On Wednesday, Irving, the Brooklyn Nets guard who cannot participate as long as he doesn’t comply with New York City’s covid-19 vaccination mandate, sat down inside a dimly lit study, possibly in his own home. He opened Instagram, hit the “Live” button and propped his phone at an awkward level that made it appear as if he were looking down at an audience that at one point reached 105,000 viewers.
Irving told the throng of gawkers that he’s going to continue to serve others. But continue to be himself. And that he doesn’t care about money. But doesn’t want to lose money. And that we shouldn’t demonize people. But the people who speak out against him are not people at all but merely puppets.
Irving said much, much more. A word salad seasoned with “huh?” and garnished with a healthy helping of “brotha, please!” He promised he wouldn’t allow anyone to hijack his voice. Instead, this rebel without a pause (button) climbed atop his giant platform and held the public consciousness hostage because he felt what he had to say was important.
The well-meaning people in this society, we want athletes to speak up and dribble. We applaud them when they use their celebrity status to advocate for something they believe in. When their unfiltered, one-man shows start to detach from common sense, however, we could also use a break.
There’s a maturity in measuring words. In pausing to gather stray thoughts, working through them, then sharing those convictions with a friend or, if so inclined, broadcasting them to strangers on the Internet. Speaking out is honorable. But speaking with substance is heroic.
The celebrities and athletes who possess the platforms but lack prudence and spew whatever is on their minds make us walk a tightrope of encouraging their self-expression while puzzling over, for instance, their lack of self awareness during a public health crisis.
Irving: I’m not vaccinated.
Irving: Now let me hop on IG and unload all my scattered reasons why.
When Irving speaks — or dispatches anonymous sources to speak for him — he wants a microphone without the feedback. An audience that will agree with his every syllable and not one that questions how he can claim that he’s the type of person who cares “about others sometimes more than you care about yourself” yet refuses to take the shot when scientists have found the vaccinated who get infected are less likely to spread the highly contagious virus.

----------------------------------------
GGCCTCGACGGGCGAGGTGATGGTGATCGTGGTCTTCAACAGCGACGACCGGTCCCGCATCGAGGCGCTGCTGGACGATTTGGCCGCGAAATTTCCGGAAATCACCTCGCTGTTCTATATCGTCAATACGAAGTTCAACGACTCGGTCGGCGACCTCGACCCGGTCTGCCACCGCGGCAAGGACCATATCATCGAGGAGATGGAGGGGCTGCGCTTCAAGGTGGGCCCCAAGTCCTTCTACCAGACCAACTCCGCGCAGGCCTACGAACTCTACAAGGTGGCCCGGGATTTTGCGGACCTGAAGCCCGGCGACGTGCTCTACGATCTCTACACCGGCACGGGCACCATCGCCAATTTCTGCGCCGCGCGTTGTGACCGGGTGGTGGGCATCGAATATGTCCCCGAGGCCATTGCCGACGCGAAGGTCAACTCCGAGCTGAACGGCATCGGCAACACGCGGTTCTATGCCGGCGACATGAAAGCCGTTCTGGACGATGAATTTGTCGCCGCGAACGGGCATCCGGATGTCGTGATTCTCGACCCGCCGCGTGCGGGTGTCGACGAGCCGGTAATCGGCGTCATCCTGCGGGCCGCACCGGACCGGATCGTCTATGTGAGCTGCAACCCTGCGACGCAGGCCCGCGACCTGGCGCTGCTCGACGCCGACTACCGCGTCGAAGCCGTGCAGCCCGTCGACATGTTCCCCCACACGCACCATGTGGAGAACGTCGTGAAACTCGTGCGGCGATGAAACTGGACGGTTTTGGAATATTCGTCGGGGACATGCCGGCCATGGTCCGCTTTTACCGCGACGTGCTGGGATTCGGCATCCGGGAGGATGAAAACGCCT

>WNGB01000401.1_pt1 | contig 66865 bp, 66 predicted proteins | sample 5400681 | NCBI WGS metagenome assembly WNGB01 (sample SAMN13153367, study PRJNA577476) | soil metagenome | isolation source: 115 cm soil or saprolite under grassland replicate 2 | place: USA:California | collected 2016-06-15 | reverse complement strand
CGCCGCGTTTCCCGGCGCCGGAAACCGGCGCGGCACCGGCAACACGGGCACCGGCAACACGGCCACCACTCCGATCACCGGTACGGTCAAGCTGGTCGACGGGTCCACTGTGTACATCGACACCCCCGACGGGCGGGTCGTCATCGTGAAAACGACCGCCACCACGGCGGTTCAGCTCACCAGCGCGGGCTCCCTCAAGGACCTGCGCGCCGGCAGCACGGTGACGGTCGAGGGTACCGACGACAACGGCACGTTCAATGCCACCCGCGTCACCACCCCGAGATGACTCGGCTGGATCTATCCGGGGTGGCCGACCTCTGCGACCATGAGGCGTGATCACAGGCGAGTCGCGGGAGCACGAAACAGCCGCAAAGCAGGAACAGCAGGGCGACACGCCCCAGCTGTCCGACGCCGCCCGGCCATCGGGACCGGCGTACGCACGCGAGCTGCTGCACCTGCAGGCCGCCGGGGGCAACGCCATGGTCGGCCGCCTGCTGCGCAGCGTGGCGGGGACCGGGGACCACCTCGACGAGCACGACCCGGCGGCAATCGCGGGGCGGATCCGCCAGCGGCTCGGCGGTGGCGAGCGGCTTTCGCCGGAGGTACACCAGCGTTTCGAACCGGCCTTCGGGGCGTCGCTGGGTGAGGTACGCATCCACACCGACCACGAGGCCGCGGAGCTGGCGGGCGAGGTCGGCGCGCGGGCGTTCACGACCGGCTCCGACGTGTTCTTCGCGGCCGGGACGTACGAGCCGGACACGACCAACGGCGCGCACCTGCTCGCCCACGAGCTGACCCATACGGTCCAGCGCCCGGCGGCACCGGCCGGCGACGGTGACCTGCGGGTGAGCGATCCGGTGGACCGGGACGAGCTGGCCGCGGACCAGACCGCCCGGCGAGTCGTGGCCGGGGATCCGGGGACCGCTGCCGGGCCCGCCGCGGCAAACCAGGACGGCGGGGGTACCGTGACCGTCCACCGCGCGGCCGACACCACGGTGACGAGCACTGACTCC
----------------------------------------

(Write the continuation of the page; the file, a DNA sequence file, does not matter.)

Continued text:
When he speaks, he builds an altar of folly at which his followers can worship, throwing “100″ emoji at his feet. No matter how many times he contradicts himself, his amen choir encourages him to say it louder for the puppets in the back.
While we’re at it, can Irving’s stance stop overshadowing the NBA’s movement?
Irving represents the stubborn minority in a league that has achieved a high vaccination rate of 95 to 96 percent among the 450 in the workforce, according to the National Basketball Players Association. Do the math and that leaves around 20 players who remain unvaccinated. However, since Irving has greater influence than, say, a Karl-Anthony Towns — who has opened up about grief over losing his mother to covid and has used his Twitter platform to hit back at the excuses used by anti-vaxxers — the spotlight follows the star.
“Nobody is going to take the power away from me that I have speaking on these things,” Irving said.
Irving invited the public into the quiet of his study and into his inner thoughts. He didn’t even ask us to stay six feet away. Watch out, everyone: Kyrie still has his phone.